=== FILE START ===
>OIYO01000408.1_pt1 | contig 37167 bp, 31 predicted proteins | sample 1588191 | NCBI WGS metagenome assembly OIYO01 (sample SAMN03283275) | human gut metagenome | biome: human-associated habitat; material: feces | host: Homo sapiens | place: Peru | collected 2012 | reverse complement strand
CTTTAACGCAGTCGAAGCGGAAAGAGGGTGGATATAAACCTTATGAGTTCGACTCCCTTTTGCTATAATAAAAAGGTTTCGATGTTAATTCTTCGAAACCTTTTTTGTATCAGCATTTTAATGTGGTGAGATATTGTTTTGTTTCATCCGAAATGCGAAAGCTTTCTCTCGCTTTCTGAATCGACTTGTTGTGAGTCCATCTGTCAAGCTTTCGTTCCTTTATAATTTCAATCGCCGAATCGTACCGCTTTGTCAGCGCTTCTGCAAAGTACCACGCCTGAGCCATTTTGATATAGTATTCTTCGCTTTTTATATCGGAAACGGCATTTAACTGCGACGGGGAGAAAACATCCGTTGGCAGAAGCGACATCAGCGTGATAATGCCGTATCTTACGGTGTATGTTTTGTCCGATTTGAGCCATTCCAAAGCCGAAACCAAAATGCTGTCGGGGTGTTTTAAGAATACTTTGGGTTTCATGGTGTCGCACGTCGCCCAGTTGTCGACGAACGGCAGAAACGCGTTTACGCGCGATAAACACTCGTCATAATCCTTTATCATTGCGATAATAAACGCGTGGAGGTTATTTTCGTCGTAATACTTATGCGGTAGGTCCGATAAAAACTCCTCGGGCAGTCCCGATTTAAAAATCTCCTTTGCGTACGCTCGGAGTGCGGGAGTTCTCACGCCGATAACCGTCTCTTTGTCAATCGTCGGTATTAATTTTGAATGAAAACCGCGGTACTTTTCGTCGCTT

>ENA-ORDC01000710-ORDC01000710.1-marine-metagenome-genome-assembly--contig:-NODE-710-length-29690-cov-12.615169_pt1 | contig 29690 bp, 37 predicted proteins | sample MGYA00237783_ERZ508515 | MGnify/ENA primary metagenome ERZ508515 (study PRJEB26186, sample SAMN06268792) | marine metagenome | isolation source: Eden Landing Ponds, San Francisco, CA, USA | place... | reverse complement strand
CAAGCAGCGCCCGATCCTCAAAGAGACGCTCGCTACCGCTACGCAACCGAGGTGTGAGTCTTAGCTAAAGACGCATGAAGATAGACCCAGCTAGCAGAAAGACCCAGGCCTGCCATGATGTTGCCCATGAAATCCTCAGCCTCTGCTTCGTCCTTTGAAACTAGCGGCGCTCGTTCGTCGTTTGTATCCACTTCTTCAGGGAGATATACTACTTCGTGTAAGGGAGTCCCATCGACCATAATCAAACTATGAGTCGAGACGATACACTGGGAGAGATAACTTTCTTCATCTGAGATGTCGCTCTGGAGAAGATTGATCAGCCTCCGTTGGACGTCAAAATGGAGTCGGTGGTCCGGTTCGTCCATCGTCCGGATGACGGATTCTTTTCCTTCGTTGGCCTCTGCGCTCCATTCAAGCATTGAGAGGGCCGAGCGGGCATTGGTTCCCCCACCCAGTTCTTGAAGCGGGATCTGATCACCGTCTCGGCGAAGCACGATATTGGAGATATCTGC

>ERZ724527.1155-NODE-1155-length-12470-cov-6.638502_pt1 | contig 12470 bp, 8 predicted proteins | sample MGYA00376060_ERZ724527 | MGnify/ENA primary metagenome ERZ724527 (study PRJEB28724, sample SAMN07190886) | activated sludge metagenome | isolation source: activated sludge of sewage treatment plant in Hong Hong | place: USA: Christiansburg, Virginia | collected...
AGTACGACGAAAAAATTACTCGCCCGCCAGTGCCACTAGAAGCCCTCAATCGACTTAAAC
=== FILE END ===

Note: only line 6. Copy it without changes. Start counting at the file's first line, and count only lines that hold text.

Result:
AGTACGACGAAAAAATTACTCGCCCGCCAGTGCCACTAGAAGCCCTCAATCGACTTAAAC